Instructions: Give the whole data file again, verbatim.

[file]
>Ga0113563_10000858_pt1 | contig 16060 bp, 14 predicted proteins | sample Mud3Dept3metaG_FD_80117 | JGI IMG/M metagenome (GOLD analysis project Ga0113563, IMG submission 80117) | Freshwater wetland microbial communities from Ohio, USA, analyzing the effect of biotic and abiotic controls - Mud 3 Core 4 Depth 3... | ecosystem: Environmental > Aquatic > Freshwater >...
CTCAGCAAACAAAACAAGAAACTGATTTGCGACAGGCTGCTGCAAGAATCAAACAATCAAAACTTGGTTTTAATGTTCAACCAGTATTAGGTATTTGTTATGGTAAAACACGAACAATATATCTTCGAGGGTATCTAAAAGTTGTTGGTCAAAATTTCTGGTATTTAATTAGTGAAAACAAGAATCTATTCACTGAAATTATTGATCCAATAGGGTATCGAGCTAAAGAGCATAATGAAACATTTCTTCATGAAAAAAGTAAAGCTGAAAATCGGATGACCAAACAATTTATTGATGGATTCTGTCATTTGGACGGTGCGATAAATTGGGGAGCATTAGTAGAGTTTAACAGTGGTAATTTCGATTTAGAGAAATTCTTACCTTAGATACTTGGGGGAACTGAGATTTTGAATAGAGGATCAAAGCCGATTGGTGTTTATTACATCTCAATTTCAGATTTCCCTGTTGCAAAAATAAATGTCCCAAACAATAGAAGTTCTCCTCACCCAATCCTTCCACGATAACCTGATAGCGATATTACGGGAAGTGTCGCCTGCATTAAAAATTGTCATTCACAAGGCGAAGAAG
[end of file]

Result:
>Ga0113563_10000858_pt1 | contig 16060 bp, 14 predicted proteins | sample Mud3Dept3metaG_FD_80117 | JGI IMG/M metagenome (GOLD analysis project Ga0113563, IMG submission 80117) | Freshwater wetland microbial communities from Ohio, USA, analyzing the effect of biotic and abiotic controls - Mud 3 Core 4 Depth 3... | ecosystem: Environmental > Aquatic > Freshwater >...
CTCAGCAAACAAAACAAGAAACTGATTTGCGACAGGCTGCTGCAAGAATCAAACAATCAAAACTTGGTTTTAATGTTCAACCAGTATTAGGTATTTGTTATGGTAAAACACGAACAATATATCTTCGAGGGTATCTAAAAGTTGTTGGTCAAAATTTCTGGTATTTAATTAGTGAAAACAAGAATCTATTCACTGAAATTATTGATCCAATAGGGTATCGAGCTAAAGAGCATAATGAAACATTTCTTCATGAAAAAAGTAAAGCTGAAAATCGGATGACCAAACAATTTATTGATGGATTCTGTCATTTGGACGGTGCGATAAATTGGGGAGCATTAGTAGAGTTTAACAGTGGTAATTTCGATTTAGAGAAATTCTTACCTTAGATACTTGGGGGAACTGAGATTTTGAATAGAGGATCAAAGCCGATTGGTGTTTATTACATCTCAATTTCAGATTTCCCTGTTGCAAAAATAAATGTCCCAAACAATAGAAGTTCTCCTCACCCAATCCTTCCACGATAACCTGATAGCGATATTACGGGAAGTGTCGCCTGCATTAAAAATTGTCATTCACAAGGCGAAGAAG